In addition to exercise, target-specific countermeasures will be needed to specifically address the risks associated with perceived social isolation and sensory deprivation. These could deliver similar restorative effects like the “baking treatment” during the Belgica expedition. Virtual reality (VR) technologies are likely to play an important role in meeting these requirements6. They can foster a “virtual window”, i.e., exploring virtual worlds and induce a high degree of a first-person immersive experience of “being there”56, which has been suggested to be of central importance for eliciting restorative effects. The positive outcomes of exposure therapies in VR which include mood induction procedures57,58, stress reduction59, treatment of PTSD60, anxieties61,62 and pro-environmentalist behavior63 with immersive VR altogether have demonstrated the usefulness of this medium in changing our cognitive and emotional mechanisms. Currently, various projects sponsored by DLR, ESA, NASA and TRISH have been investigating the potential of VR as a countermeasure to mitigate sensory deprivation and social isolation. For instance, the NASA sponsored project “Hybrid Training - A Sensory Stimulation Countermeasure for Long Duration Space Exploration Missions” combines physical exercise with an interactive virtual environment to enhance sensory augmentation and stimulate brain plasticity during prolonged isolation and confinement64. The combination of VR technologies and physical exercise was also recently recognized as a promising coping strategy to promote health and wellness during COVID-1965. Former astronaut Jay C. Buckey and his team developed the Dartmouth PATH Program, a series of self-help tools designed by to relieve stress, improve mood, and maintain relationships during prolonged isolation and confinement associated with spaceflight. Ongoing research currently investigates whether the PATH Program also help people cope with the emotional stresses brought on by COVID-1966,67. Likewise, the NASA supported project ANSIBLE (A Network of Social Interactions for Bilateral Life Enhancement) delivered a multi-modal digital toolset that leverages virtual worlds to provide a space where humans and intelligent virtual agents can be companions, advisors, provided psychological support, and share experiences68. It is intended to virtually connect with their family, friends, and the ground crew to provide a sense of social consistency and permanence. Another digital resource to support astronauts during exploration class missions is the Crew Interactive MObile companioN (CIMON) project supported by DLR69. CIMON is a virtual voice-controlled interactive assistant that uses artificial intelligence to foster social interactions between humans and machines, and support astronauts during routine tasks. Such approaches could also directly translate to immunological benefits. It has become clear that the immune system is not autonomous and is not solely affected by pathogens alone. Instead how we feel, how we interact with others, the conditions in which we live all influence its function. This interaction between our social and emotional lives and the immune system take place via the central nervous system. Stress-sensitive neural systems and cells together with humoral pathways coordinate immune cell maturation, responsiveness and their interactions43. Recently, an international team of ESA, NASA and IBMP experts proposed a specific and personalized immune countermeasure prescription for prospective astronauts embarking on deep-space voyage70. The combination of different physical, medical and behavioral interventions including therapeutics, nutrient-enriched diets, regular exercise, adequate rest, and stress-relief could be expected to go beyond supporting immunologic responses by affecting other organ systems including the central nervous system. In particular, it is possible that the full synergistic potential of the proposed measures could be further enhanced by combining it with some of the behavioral strategies outlined above. Along these lines Data collected before the pandemic could be particularly valuable for establishing such a reference. For instance, the combination of self-reported data, medical records, biospecimen and neuroimaging collected during the previous 6 months prior to the COVID-19 pandemic and medical records could be considered either as a reference for between-subject comparisons or extended by follow up data collections, to foster a pre/post comparison within subjects. In particular, investigating brain morphological changes in a longitudinal manner could provide valuable information about the effects of social isolation on the brain plasticity, and verify the data we previously reported in response to prolonged isolation and confinement in extreme environments51. Further, future isolation and confinement studies of healthy individuals without a history of COVID-19 will remain a critical source for maximizing the synergies between spaceflight research and the clinical manifestations associated with social isolation.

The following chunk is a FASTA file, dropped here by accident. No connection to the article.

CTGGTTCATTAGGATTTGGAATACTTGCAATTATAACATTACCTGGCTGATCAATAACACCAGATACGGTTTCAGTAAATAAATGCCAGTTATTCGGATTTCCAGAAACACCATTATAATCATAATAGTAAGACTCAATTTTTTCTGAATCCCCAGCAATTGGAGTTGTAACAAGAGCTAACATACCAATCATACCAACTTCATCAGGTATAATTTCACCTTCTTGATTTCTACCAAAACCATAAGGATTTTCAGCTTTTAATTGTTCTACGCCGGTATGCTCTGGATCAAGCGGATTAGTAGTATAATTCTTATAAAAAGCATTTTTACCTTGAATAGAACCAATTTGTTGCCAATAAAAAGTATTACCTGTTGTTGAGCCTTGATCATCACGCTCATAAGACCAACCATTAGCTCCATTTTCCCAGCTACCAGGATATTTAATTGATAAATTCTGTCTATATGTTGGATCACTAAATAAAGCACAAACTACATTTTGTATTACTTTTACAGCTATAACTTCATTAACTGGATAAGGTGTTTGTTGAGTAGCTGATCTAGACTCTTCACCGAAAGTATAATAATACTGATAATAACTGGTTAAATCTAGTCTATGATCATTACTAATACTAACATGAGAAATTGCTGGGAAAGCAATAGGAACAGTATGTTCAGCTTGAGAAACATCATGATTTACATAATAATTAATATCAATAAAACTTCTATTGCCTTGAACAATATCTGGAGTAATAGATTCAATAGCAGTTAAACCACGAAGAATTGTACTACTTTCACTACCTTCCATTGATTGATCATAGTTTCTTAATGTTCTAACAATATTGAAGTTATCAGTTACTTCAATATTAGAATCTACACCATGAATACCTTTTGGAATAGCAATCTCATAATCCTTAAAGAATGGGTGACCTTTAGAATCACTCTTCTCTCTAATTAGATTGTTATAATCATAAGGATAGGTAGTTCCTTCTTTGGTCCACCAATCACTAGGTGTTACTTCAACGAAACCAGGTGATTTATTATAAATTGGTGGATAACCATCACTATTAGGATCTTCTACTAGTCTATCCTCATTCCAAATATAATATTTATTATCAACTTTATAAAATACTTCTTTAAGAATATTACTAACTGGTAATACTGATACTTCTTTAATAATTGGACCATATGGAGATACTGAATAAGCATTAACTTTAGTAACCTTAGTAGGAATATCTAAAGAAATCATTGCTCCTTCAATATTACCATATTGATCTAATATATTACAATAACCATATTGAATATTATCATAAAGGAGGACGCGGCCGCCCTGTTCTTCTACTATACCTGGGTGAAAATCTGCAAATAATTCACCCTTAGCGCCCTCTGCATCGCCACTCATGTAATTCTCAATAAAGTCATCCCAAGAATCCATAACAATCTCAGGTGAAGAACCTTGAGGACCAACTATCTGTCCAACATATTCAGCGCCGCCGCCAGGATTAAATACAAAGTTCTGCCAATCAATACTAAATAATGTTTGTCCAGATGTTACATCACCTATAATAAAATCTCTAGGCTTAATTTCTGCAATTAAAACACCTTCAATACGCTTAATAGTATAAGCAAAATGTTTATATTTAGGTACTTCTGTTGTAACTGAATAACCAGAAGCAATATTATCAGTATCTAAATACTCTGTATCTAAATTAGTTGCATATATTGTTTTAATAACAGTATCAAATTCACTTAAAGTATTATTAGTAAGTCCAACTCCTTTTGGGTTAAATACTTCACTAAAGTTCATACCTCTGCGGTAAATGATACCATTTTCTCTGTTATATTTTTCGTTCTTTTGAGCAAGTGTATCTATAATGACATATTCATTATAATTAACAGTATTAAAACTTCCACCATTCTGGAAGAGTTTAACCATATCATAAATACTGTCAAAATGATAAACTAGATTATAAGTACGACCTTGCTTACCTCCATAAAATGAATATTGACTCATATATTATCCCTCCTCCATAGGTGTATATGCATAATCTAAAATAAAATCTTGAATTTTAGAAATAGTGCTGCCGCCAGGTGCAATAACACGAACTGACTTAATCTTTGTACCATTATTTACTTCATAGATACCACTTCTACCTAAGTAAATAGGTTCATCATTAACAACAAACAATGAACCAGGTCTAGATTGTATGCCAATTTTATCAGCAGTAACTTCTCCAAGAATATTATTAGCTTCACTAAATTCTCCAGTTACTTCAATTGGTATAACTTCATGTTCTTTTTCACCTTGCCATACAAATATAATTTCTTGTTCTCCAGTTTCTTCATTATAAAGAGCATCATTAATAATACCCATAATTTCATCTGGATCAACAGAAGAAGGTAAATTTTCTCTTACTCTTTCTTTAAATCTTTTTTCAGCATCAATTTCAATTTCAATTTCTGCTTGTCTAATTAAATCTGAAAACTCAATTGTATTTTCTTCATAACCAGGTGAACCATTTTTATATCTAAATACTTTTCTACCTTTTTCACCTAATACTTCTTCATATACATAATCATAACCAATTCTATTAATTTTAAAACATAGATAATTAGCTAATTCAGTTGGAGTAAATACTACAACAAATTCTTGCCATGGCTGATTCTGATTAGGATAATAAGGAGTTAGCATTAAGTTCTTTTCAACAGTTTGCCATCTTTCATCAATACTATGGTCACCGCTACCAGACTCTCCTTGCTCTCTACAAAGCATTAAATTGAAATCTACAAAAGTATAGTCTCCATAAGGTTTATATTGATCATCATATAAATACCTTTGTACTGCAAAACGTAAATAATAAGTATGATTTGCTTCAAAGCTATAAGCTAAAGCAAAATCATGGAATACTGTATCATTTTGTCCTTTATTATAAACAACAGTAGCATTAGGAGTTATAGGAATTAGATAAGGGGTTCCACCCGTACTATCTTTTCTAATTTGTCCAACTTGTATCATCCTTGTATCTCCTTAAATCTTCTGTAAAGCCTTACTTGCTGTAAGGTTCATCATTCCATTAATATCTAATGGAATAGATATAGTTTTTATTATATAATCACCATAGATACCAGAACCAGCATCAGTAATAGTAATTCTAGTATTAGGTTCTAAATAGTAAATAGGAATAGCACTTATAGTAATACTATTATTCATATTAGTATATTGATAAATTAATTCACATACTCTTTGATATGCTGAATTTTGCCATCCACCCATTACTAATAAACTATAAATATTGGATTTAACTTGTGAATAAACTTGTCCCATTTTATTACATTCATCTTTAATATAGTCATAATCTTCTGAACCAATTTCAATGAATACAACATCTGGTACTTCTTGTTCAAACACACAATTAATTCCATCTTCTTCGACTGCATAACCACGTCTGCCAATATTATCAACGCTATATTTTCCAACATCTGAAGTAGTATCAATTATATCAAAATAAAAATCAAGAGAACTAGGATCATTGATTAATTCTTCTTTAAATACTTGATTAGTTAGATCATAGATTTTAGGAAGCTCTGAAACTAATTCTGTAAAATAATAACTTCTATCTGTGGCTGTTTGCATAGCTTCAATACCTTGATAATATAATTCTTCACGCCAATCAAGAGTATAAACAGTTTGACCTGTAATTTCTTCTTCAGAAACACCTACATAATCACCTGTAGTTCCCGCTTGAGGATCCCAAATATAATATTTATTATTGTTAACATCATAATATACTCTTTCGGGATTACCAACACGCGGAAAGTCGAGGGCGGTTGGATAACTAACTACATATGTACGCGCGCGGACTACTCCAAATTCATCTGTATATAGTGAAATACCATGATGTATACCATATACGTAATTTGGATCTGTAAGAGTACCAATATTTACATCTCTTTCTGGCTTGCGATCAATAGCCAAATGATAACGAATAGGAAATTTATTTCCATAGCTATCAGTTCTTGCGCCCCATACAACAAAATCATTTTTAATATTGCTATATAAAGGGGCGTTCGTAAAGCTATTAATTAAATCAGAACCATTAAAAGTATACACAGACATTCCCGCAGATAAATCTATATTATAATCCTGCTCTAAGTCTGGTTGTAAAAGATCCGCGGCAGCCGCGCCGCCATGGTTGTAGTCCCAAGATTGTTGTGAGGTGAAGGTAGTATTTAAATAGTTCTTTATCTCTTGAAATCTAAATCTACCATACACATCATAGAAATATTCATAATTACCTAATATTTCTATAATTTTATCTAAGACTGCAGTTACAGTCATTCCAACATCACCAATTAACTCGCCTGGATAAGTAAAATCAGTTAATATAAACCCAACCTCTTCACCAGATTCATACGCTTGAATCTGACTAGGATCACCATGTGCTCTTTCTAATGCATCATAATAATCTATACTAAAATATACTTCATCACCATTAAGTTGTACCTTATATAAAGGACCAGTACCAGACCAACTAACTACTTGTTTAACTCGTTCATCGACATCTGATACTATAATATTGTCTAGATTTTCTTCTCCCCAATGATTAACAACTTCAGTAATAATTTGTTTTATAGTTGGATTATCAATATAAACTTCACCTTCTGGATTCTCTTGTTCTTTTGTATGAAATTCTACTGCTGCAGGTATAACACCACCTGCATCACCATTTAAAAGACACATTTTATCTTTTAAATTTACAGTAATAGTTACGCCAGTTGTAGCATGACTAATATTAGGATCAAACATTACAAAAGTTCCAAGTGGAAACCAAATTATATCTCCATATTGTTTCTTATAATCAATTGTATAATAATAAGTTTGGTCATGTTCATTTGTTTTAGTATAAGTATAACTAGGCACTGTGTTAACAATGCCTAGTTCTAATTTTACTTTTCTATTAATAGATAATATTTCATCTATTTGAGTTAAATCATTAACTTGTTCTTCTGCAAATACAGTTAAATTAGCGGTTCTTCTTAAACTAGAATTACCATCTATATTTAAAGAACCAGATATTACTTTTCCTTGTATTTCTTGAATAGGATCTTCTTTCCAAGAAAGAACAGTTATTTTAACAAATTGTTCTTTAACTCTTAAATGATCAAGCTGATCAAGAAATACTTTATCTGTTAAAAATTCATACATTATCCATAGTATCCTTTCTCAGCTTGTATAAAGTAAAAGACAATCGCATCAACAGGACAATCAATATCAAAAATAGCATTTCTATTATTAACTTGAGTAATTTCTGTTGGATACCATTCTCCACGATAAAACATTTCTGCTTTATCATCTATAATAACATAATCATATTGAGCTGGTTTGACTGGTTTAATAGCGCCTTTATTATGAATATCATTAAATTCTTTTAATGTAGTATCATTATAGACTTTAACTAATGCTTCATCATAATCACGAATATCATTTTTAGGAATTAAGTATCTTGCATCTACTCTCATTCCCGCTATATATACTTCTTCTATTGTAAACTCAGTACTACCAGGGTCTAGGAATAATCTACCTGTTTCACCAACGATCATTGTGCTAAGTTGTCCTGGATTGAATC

Spinning in and out: maximizing the synergies between spaceflight and terrestrial biomedical research